So, today marks the end of an era. Back to the Future is no longer cool. (Jumpin’ Jigowatts!)
At least that’s what the folks at Universal Studios think. Today is the final day of Back to the Future, The Ride at Universal Studios — Orlando. Rumor is they’re shutting it down to make room for a Simpsons ride (Transformers has also been thrown around). But it doesn’t soften the blow at all.
Granted, the movie is now more than 20 years old and most Flagler College students weren’t even born when Marty McFly first went back in time on a botched time travel experiment and ended up making out with his mom and turning his dad from a hopeless geek into a Biff-pounding hero.
You’d never know that the movie is outdated though, thanks to Ted Turner running it 8,000 times a month on cable. All three movies can be seen regularly (usually run back to back) on TBS. And Direct TV recently gave Christopher Lloyd’s career a boost when they chose to use Back to the Future in a commercial. (I’m so glad they finally stopped running the Jessica Simpson one.)
Maybe I’m being overly nostalgic. The ride itself is at least 15 years old. But even in its haggard condition, it beats the pants off of outdated Disney counterparts like “It’s a Small World” and “Spaceship Earth.” Why is it Disney can get away with its politically incorrect view of the world’s nations, and pathetically rickety views of the “future,” but Universal has to dismantle one of the coolest theme park rides of all time?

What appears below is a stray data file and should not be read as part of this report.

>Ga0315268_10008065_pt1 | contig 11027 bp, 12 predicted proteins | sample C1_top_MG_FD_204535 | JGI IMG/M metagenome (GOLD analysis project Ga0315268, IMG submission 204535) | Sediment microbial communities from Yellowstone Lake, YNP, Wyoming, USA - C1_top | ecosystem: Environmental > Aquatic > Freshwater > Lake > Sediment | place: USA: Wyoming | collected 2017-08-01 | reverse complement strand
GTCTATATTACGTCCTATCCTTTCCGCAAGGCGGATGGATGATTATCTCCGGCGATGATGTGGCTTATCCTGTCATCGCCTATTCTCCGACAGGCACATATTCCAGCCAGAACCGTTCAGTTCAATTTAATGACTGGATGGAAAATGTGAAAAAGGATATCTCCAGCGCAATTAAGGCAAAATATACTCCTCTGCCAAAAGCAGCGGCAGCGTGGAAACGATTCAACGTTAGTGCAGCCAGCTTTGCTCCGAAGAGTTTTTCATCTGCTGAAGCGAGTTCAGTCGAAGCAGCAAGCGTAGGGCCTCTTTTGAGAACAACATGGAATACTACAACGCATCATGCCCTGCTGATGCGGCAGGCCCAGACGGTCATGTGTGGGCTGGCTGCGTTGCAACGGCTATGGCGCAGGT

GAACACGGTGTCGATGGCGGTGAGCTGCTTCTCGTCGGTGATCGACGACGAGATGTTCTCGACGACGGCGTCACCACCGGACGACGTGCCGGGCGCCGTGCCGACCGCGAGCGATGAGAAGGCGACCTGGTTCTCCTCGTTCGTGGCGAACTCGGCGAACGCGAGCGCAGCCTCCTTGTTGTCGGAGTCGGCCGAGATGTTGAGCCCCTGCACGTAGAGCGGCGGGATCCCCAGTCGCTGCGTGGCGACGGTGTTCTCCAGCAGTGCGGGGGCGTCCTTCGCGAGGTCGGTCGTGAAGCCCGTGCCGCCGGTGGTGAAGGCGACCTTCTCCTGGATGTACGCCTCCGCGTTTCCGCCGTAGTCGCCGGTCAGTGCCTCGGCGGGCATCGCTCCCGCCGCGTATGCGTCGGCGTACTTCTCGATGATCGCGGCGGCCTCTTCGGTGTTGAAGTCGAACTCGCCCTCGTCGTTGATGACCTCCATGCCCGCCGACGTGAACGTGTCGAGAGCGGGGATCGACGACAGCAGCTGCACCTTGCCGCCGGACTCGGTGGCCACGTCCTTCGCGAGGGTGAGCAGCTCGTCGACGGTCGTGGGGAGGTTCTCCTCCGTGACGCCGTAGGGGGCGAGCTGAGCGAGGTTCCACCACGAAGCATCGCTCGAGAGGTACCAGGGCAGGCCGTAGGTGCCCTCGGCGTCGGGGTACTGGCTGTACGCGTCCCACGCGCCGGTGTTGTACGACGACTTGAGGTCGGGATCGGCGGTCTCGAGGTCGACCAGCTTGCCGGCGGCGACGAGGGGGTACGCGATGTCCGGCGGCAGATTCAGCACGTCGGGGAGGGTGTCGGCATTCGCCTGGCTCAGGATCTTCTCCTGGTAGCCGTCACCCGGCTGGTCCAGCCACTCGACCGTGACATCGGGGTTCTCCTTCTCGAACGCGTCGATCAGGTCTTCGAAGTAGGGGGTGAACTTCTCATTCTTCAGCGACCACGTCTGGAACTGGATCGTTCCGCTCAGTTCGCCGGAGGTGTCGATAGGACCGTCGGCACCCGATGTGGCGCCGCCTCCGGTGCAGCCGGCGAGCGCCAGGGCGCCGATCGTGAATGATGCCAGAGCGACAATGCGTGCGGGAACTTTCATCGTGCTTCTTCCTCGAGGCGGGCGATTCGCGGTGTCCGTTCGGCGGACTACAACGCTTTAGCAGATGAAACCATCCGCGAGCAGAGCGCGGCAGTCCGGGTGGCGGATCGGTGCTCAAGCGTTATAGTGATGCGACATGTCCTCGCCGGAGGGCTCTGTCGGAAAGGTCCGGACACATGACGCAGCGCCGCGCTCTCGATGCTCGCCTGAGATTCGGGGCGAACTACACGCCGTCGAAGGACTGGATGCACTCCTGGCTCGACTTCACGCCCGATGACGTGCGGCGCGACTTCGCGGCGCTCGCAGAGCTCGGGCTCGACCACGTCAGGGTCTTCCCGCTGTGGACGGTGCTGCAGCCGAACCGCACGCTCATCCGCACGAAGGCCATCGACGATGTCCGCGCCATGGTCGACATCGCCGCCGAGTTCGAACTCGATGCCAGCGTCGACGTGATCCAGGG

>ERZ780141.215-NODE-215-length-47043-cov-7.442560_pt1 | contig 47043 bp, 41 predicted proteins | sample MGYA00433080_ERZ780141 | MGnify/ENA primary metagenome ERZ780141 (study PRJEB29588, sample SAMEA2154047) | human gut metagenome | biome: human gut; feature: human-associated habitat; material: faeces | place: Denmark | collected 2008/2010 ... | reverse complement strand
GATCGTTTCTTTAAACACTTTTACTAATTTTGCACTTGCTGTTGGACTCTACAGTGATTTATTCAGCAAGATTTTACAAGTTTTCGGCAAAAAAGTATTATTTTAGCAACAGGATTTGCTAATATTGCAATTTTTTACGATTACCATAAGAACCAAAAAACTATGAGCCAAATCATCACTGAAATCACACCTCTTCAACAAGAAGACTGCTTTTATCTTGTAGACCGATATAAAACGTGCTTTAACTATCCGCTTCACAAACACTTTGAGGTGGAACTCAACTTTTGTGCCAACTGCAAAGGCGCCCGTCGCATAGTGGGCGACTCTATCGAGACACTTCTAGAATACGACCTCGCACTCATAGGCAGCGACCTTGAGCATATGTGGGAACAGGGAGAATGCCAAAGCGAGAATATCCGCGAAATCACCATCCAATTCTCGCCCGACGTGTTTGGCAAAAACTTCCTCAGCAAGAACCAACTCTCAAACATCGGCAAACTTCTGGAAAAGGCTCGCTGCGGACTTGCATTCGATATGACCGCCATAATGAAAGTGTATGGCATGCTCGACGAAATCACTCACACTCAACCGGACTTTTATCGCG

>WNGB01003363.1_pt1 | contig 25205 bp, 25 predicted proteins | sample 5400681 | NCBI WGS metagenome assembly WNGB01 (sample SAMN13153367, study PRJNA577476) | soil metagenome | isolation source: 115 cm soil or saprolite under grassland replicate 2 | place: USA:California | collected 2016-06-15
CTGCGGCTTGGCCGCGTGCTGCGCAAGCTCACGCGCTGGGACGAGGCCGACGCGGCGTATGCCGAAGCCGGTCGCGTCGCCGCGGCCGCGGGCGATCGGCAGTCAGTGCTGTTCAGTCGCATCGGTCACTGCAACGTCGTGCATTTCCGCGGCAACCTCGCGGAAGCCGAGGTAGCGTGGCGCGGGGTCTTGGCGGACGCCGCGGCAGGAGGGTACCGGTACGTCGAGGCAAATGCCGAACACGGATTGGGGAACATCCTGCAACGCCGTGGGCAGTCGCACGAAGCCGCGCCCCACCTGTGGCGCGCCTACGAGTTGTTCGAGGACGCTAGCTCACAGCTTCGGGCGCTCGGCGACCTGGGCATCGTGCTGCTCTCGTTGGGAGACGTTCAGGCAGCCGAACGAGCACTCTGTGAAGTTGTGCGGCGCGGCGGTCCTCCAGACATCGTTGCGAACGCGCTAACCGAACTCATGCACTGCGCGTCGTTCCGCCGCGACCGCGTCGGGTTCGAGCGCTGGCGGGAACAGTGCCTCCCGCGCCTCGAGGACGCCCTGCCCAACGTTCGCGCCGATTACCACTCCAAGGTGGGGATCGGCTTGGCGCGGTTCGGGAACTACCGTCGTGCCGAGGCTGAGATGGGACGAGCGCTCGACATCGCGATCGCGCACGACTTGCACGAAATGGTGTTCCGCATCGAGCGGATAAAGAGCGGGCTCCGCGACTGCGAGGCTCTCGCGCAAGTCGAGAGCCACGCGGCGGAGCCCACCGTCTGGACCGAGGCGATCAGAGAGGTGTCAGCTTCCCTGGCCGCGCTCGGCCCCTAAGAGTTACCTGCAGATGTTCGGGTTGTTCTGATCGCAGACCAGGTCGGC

Don’t get me wrong. I love the Walt Disney World Resort. I have season passes. But it seems to me, they can draw crowds without any true thrill rides. While Universal, on the other hand struggles even with groundbreakers like “The Hulk.”
Then again, this is the same theme park that shut down King Kong just months before the Peter Jackson version was released. I know the film wasn’t a Universal release this time, but I think the resurgence Disney’s Pirates of the Caribbean has seen is in no small part thanks to the recent movie trilogy.
I could lament all day about how Disney has monopolized the theme park industry, but that’s not really the point of this blog. I just wanted to share my sadness at the closing of the first ride that made us all feel like we’d been swallowed by a dinosaur in a fight to keep Biff from ruining the future.
A trip to Orlando will never be the same without having to bump Biff’s DeLorian at 88 mph. But I’ll never forget it.
For those of you who feel my pain, I’ll leave you with this final phrase: “Hasta la bye-bye!”
Well said, Biff. Well said.